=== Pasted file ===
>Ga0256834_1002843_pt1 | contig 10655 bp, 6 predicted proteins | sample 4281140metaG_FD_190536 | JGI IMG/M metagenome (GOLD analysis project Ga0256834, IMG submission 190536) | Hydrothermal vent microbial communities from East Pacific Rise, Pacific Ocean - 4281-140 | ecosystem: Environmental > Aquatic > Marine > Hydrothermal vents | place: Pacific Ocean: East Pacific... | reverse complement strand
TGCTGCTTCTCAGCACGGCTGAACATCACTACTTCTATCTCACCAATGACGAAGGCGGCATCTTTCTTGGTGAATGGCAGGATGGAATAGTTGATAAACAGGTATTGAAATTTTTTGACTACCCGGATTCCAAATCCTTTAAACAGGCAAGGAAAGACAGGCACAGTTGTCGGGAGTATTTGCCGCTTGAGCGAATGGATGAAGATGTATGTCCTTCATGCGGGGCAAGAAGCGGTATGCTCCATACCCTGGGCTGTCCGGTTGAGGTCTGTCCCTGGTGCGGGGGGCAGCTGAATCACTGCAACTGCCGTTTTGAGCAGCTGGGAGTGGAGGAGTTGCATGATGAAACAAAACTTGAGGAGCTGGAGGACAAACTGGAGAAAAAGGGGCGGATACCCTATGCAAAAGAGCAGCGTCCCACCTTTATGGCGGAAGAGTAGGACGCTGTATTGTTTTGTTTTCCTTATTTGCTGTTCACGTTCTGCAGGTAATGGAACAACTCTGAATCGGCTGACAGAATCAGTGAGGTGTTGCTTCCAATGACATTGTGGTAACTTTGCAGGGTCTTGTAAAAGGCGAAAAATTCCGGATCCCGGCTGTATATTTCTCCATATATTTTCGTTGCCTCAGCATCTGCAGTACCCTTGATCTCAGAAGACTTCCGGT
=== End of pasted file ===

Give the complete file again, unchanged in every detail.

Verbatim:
>Ga0256834_1002843_pt1 | contig 10655 bp, 6 predicted proteins | sample 4281140metaG_FD_190536 | JGI IMG/M metagenome (GOLD analysis project Ga0256834, IMG submission 190536) | Hydrothermal vent microbial communities from East Pacific Rise, Pacific Ocean - 4281-140 | ecosystem: Environmental > Aquatic > Marine > Hydrothermal vents | place: Pacific Ocean: East Pacific... | reverse complement strand
TGCTGCTTCTCAGCACGGCTGAACATCACTACTTCTATCTCACCAATGACGAAGGCGGCATCTTTCTTGGTGAATGGCAGGATGGAATAGTTGATAAACAGGTATTGAAATTTTTTGACTACCCGGATTCCAAATCCTTTAAACAGGCAAGGAAAGACAGGCACAGTTGTCGGGAGTATTTGCCGCTTGAGCGAATGGATGAAGATGTATGTCCTTCATGCGGGGCAAGAAGCGGTATGCTCCATACCCTGGGCTGTCCGGTTGAGGTCTGTCCCTGGTGCGGGGGGCAGCTGAATCACTGCAACTGCCGTTTTGAGCAGCTGGGAGTGGAGGAGTTGCATGATGAAACAAAACTTGAGGAGCTGGAGGACAAACTGGAGAAAAAGGGGCGGATACCCTATGCAAAAGAGCAGCGTCCCACCTTTATGGCGGAAGAGTAGGACGCTGTATTGTTTTGTTTTCCTTATTTGCTGTTCACGTTCTGCAGGTAATGGAACAACTCTGAATCGGCTGACAGAATCAGTGAGGTGTTGCTTCCAATGACATTGTGGTAACTTTGCAGGGTCTTGTAAAAGGCGAAAAATTCCGGATCCCGGCTGTATATTTCTCCATATATTTTCGTTGCCTCAGCATCTGCAGTACCCTTGATCTCAGAAGACTTCCGGT